You’ll see the words file, module, and script used throughout this article. Practically, there isn’t much difference between them. However, there are slight differences in meaning that emphasize the purpose of a piece of code:

    1. File: Typically, a Python file is any file that contains code. Most Python files have the extension .py.
    2. Script: A Python script is a file that you intend to execute from the command line to accomplish a task.
    3. Module: A Python module is a file that you intend to import from within another module or a script, or from the interactive interpreter. You can read more about modules in the Python documentation.

    This distinction is also discussed in How to Run Your Python Scripts.

    Executing From the Command Line

    In this approach, you want to execute your Python script from the command line.

    When you execute a script, you will not be able to interactively define the code that the Python interpreter is executing. The details of how you can execute Python from your command line are not that important for the purpose of this article, but you can expand the box below to read more about the differences between the command line on Windows, Linux, and macOS.

    Importing Into a Module or the Interactive Interpreter

    Now let’s take a look at the second way that the Python interpreter will execute your code: imports. When you are developing a module or script, you will most likely want to take advantage of modules that someone else has already built, which you can do with the import keyword.

    During the import process, Python executes the statements defined in the specified module (but only the first time you import a module). To demonstrate the results of importing your execution_methods.py file, start the interactive Python interpreter and then import your execution_methods.py file:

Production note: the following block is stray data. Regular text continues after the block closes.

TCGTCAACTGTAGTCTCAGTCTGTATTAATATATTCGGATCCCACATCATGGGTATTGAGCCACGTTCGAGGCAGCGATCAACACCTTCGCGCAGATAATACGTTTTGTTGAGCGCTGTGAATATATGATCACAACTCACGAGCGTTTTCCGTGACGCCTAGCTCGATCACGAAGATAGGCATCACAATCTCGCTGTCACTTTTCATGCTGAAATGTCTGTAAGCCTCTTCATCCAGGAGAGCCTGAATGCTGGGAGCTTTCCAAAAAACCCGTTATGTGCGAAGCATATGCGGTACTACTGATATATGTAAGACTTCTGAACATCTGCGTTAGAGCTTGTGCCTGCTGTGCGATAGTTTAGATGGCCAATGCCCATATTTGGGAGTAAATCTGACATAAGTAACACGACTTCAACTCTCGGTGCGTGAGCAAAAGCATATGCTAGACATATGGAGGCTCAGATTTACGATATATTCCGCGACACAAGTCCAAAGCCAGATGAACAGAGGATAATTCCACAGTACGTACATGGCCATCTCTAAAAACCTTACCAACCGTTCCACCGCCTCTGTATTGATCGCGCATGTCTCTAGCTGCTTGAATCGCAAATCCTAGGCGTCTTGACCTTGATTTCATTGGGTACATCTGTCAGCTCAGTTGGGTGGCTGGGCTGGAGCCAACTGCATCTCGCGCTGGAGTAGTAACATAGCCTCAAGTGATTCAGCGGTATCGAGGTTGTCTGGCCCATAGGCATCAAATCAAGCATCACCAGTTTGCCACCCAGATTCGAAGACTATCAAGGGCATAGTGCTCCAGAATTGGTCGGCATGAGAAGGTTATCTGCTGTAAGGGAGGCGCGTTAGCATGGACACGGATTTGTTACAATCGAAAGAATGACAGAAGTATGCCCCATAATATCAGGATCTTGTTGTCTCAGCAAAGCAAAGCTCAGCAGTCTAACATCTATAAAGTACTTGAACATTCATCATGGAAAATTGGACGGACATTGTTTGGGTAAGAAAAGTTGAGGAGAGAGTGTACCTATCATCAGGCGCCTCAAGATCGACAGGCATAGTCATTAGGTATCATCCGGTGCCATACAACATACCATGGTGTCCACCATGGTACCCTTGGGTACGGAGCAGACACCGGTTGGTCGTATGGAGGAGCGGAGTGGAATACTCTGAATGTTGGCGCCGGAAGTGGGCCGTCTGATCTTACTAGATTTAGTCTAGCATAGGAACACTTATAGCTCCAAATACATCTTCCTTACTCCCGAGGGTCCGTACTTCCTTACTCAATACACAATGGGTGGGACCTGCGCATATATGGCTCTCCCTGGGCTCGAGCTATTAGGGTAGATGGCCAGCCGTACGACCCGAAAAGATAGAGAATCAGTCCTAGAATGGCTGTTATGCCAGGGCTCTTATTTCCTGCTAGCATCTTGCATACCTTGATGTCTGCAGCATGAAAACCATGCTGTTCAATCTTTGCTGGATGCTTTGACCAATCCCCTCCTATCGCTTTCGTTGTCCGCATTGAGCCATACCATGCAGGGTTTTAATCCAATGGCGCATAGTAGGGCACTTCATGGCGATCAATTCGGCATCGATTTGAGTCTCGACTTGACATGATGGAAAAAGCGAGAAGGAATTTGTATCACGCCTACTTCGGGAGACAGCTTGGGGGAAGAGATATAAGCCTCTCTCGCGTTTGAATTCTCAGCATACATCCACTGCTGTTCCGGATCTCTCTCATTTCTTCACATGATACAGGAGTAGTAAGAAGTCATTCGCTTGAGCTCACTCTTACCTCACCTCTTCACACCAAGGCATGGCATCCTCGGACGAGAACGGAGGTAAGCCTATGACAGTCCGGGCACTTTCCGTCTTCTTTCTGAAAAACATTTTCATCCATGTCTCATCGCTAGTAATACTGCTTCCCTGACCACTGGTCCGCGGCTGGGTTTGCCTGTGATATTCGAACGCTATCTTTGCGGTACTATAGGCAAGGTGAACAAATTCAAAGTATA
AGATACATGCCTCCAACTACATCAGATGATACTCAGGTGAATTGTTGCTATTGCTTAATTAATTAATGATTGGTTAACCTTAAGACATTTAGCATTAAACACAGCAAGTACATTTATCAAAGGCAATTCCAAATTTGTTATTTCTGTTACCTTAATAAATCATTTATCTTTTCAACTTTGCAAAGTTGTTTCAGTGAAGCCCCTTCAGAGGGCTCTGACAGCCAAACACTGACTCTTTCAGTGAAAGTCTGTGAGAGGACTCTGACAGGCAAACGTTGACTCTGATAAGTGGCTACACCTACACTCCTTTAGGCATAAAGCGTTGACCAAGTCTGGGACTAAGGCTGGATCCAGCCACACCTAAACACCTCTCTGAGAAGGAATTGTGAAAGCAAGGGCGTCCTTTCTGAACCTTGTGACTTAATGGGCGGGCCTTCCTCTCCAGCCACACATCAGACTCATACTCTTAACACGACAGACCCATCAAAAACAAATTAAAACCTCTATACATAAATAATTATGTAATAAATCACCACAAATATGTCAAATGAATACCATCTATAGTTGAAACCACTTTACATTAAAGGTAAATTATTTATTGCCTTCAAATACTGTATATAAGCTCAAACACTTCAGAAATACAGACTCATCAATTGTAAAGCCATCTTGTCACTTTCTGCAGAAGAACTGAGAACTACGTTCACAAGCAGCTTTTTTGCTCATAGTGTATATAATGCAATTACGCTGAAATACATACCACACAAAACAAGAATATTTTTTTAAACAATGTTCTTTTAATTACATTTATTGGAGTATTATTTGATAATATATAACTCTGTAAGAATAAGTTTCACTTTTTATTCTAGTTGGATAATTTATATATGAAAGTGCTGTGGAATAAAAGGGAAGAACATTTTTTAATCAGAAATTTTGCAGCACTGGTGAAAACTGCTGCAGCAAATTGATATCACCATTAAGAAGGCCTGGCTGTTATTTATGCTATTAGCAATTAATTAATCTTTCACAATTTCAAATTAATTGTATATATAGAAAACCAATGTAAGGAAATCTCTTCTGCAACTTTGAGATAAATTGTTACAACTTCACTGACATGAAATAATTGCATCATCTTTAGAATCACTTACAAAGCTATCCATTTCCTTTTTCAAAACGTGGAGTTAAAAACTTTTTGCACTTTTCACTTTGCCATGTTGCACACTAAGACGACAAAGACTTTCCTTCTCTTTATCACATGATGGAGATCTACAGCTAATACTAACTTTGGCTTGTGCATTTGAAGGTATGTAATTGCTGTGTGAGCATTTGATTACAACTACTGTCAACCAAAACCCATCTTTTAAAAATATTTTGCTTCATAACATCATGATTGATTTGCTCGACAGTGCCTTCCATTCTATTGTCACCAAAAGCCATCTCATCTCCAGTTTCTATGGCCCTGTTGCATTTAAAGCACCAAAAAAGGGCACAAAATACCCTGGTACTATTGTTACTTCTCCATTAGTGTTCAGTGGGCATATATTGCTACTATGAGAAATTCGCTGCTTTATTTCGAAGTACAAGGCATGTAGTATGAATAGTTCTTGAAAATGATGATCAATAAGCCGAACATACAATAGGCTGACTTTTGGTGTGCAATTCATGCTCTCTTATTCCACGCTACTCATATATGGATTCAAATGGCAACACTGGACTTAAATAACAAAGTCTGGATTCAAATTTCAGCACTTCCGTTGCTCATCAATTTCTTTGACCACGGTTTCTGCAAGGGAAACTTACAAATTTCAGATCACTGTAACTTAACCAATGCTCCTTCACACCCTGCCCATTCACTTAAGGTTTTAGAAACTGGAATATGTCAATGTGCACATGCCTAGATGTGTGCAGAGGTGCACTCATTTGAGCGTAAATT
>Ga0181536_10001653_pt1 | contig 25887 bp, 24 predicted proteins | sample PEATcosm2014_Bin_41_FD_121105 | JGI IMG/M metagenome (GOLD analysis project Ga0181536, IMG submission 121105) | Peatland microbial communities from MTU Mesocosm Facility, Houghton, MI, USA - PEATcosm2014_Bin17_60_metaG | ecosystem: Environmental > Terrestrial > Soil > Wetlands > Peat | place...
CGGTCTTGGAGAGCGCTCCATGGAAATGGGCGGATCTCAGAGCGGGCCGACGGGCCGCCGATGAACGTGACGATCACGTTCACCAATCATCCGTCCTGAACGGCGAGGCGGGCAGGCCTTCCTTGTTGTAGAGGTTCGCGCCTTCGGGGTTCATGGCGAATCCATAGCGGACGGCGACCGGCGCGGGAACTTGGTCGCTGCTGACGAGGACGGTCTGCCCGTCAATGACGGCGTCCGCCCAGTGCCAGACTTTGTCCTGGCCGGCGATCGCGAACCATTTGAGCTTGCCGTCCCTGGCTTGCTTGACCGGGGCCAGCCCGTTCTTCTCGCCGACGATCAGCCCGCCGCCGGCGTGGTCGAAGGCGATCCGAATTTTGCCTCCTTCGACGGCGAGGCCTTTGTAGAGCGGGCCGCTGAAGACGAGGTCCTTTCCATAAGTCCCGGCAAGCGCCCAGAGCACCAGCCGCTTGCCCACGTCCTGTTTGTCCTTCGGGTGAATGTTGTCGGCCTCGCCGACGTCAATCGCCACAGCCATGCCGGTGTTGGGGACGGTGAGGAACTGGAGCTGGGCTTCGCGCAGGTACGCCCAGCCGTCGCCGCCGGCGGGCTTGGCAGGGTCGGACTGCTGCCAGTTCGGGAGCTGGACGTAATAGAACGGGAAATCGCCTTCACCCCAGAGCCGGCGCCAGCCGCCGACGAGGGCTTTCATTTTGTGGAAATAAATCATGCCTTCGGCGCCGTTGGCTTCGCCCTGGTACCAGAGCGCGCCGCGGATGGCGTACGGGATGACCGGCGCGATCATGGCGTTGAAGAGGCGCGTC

• >>> import execution_methods

    This is my file to test Python’s execution methods.

    The variable __name__ tells me which context this file is running in.

    The value of __name__ is: ‘execution_methods’

    In this code output, you can see that the Python interpreter executes the three calls to print(). The first two lines of output are exactly the same as when you executed the file as a script on the command line because there are no variables in either of the first two lines. However, there is a difference in the output from the third print().

    When the Python interpreter imports code, the value of __name__ is set to be the same as the name of the module that is being imported. You can see this in the third line of output above. __name__ has the value ‘execution_methods’, which is the name of the .py file that Python is importing from.

    Note that if you import the module again without quitting Python, there will be no output.

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    Best Practices for Python Main Functions

    Now that you can see the differences in how Python handles its different execution modes, it’s useful for you to know some best practices to use. These will apply whenever you want to write code that you can run as a script and import in another module or an interactive session.

    You will learn about four best practices to make sure that your code can serve a dual purpose:

    1. Put most code into a function or class.
    2. Use __name__ to control execution of your code.
    3. Create a function called main() to contain the code you want to run.
    4. Call other functions from main().